The key to all this, of course, is an educated public. Consideration has been given to creating education/inspection stations at the seven entrances to the Basin, but neither TRPA nor the conservation districts have the power to require cars to stop, so instead the agencies will work with the Forest Service to distribute literature and educate people at the launch sites, by material at the kiosks and information stations, etc. Ultimately, though, it will depend on people acting in the long-term interests of all rather than their own short-term convenience.

I mentioned in my last column one boater who went to several launch sites hoping to evade inspection. Why would someone do that? All the inspection does is protect the lake, and if they had to clean mussels from his boat, it would have taken less time and gas than going from launch site to launch site cost him. But nobody was going to make him submit to inspection! He had, in his mind, a right to use this shared resource, even if his use was to the detriment of the resource.

Last year only one boat was found to be contaminated with adult mussels at the inspection sites and one at the Ag station in Meyers. Twenty-five vessels that may have carried mussels were decontaminated as well. So far as we know, TRPA and other organizations have been successful in keeping the mussels out of the lake, but that won't continue as long as we who use the lake treat this like someone else's problem. Get the word out, support the education efforts, if you have visitors who bring kayaks or canoes have them check them carefully, and remember, the lake you save may be your own.

Thursday, February 05, 2009

The Highest Bar (posted to Allvoices.com February 4, 2009

In his press briefing on February 4, Press Secretary Robert Gibbs asserted that President Obama has set the bar higher for integrity in his administration higher than it has ever been set in the history of the Presidency.

Let's assume for a minute that that is true and ask what it will mean for this already historic administration? First of all, as has already been demonstrated in the cases of Daschle, Geithner, and others, it means he will fail. If your standard is perfection or near-perfection, you can bet that you will fail and fail often. But it means something else as well, that is more important than failure.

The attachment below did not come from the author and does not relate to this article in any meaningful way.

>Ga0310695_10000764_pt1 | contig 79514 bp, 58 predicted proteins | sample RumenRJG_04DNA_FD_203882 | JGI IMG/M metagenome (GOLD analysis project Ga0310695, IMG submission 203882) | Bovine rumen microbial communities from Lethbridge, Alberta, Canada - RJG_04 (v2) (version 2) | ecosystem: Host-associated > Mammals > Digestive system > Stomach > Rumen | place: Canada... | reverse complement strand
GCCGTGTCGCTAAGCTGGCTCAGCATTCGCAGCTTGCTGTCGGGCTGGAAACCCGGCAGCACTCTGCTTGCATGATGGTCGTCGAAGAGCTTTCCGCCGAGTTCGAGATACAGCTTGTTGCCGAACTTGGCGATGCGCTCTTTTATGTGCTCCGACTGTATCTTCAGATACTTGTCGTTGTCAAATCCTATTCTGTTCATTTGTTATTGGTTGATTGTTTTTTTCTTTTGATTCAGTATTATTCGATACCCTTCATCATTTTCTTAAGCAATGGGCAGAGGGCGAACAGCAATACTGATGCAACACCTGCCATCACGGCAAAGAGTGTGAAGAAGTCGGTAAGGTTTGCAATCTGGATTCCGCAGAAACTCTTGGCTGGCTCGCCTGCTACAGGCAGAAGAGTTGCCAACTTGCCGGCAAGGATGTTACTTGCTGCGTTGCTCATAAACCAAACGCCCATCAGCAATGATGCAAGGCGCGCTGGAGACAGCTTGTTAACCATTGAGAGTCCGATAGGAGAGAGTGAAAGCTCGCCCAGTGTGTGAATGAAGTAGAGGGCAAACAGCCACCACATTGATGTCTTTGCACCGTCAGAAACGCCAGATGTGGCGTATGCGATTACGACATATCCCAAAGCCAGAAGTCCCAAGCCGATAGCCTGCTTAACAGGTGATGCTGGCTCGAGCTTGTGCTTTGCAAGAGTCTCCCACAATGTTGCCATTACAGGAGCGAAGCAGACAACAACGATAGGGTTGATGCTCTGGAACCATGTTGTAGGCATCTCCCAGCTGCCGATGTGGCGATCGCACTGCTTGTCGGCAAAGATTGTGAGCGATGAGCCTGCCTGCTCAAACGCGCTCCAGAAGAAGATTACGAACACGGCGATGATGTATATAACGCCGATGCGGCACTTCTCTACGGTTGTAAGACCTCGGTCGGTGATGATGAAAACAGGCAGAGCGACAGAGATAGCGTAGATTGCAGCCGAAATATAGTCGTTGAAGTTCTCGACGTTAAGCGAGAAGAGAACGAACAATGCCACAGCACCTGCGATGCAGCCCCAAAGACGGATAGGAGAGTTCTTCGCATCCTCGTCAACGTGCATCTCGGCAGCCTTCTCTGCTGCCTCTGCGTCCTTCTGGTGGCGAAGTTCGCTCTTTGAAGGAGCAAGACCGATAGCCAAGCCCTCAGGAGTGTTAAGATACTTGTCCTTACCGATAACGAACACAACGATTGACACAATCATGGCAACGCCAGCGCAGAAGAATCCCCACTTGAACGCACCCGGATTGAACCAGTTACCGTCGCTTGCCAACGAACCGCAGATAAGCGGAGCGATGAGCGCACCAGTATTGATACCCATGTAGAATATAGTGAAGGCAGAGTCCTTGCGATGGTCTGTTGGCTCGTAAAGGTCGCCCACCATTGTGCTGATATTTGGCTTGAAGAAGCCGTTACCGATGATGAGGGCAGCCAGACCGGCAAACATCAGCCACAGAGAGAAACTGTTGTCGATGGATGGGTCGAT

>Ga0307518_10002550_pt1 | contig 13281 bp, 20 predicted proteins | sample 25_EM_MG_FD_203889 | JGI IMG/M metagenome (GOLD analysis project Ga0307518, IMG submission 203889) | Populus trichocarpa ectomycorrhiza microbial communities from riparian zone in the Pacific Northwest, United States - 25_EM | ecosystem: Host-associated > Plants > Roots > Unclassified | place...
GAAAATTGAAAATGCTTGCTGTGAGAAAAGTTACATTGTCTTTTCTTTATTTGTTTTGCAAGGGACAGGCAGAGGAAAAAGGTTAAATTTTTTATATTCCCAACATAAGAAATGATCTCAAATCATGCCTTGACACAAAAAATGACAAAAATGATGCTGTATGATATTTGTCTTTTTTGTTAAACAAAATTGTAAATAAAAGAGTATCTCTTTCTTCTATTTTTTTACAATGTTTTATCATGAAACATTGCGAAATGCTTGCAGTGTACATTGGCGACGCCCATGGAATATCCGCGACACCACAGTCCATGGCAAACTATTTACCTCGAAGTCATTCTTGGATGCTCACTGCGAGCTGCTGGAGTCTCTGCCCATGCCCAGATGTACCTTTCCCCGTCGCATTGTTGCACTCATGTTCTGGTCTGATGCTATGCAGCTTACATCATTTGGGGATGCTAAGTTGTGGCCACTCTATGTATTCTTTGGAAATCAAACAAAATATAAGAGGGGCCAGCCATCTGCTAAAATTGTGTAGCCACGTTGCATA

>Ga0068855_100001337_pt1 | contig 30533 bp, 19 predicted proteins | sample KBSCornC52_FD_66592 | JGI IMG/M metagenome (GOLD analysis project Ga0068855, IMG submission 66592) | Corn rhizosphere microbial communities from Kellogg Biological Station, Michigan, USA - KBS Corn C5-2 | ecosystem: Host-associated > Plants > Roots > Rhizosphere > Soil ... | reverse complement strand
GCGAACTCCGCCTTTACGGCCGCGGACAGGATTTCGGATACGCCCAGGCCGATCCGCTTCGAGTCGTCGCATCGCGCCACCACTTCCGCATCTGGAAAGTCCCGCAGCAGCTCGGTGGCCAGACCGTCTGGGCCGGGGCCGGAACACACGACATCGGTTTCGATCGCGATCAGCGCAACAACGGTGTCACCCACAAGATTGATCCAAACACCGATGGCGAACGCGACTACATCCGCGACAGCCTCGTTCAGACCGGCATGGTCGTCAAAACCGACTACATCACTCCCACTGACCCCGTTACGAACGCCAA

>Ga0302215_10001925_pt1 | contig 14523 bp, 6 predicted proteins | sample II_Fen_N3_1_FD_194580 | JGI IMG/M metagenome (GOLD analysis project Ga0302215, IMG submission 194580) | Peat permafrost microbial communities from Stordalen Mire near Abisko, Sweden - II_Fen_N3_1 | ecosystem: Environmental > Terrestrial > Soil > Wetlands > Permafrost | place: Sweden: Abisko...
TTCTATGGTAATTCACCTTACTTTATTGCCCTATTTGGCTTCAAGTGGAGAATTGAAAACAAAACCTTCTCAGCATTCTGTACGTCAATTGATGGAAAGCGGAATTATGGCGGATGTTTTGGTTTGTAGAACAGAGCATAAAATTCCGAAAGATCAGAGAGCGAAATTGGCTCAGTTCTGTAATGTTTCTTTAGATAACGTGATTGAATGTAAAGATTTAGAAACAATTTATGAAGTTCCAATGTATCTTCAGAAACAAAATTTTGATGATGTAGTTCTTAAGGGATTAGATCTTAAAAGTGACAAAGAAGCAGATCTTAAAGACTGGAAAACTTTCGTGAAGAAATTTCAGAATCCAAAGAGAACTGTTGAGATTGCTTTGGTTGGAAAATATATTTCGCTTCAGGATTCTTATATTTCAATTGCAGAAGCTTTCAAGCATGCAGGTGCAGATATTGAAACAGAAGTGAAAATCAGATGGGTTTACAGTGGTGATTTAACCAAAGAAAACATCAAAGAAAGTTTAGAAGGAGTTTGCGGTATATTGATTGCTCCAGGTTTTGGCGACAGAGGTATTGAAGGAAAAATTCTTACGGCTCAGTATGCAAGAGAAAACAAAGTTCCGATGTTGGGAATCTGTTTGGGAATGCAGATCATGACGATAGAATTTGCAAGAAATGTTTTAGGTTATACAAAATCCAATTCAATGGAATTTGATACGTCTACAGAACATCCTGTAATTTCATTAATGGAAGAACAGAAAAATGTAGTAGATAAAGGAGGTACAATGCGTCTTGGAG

Imagine you have a sink full of dirty dishes - what happens when you add one more dirty dish? It disappears - just one more of many. But if the sink is clean and empty, every dish put into it stands out and screams to be cleaned. By setting a very high standard for integrity, President Obama ensures that every flaw will show up to be dealt with. Most commentators have argued that Tom Daschle, a former Senate Majority Leader, would have been confirmed as Secretary of Health and Human Services despite his tax issues and even despite the fact that he was, after leaving the Senate, a lobbyist for a health care company. It has even been argued that the end would justify the means. Health care reform is a top priority for the Obama Administration, and Daschle was arguably the best available architect for the program and the best person to get it through Congress. But apparently, for this President, pragmatism doesn't trump integrity.

It is that last principle that is the best evidence for Gibbs' assertion. Bismarck said "politics is the art of the possible," and this adage has been the rationale for countless sacrifices of integrity for the sake of getting something done. Two things seem to suggest that this will not be the case for the Obama Administration - first, that otherwise stellar nominees such as Daschle and Richardson have, presumably on their own, popped out of the confirmation process, recognizing that they could not clear the bar. Second is that the President himself, in an interview on February 3rd, took full personal responsibility for the bar not being cleared. He didn't blame Daschle or the Senate or the Media - he said, in words to clear to be mistakable, "I screwed up." It's been a long time since we've heard those words from the occupant of the Oval Office.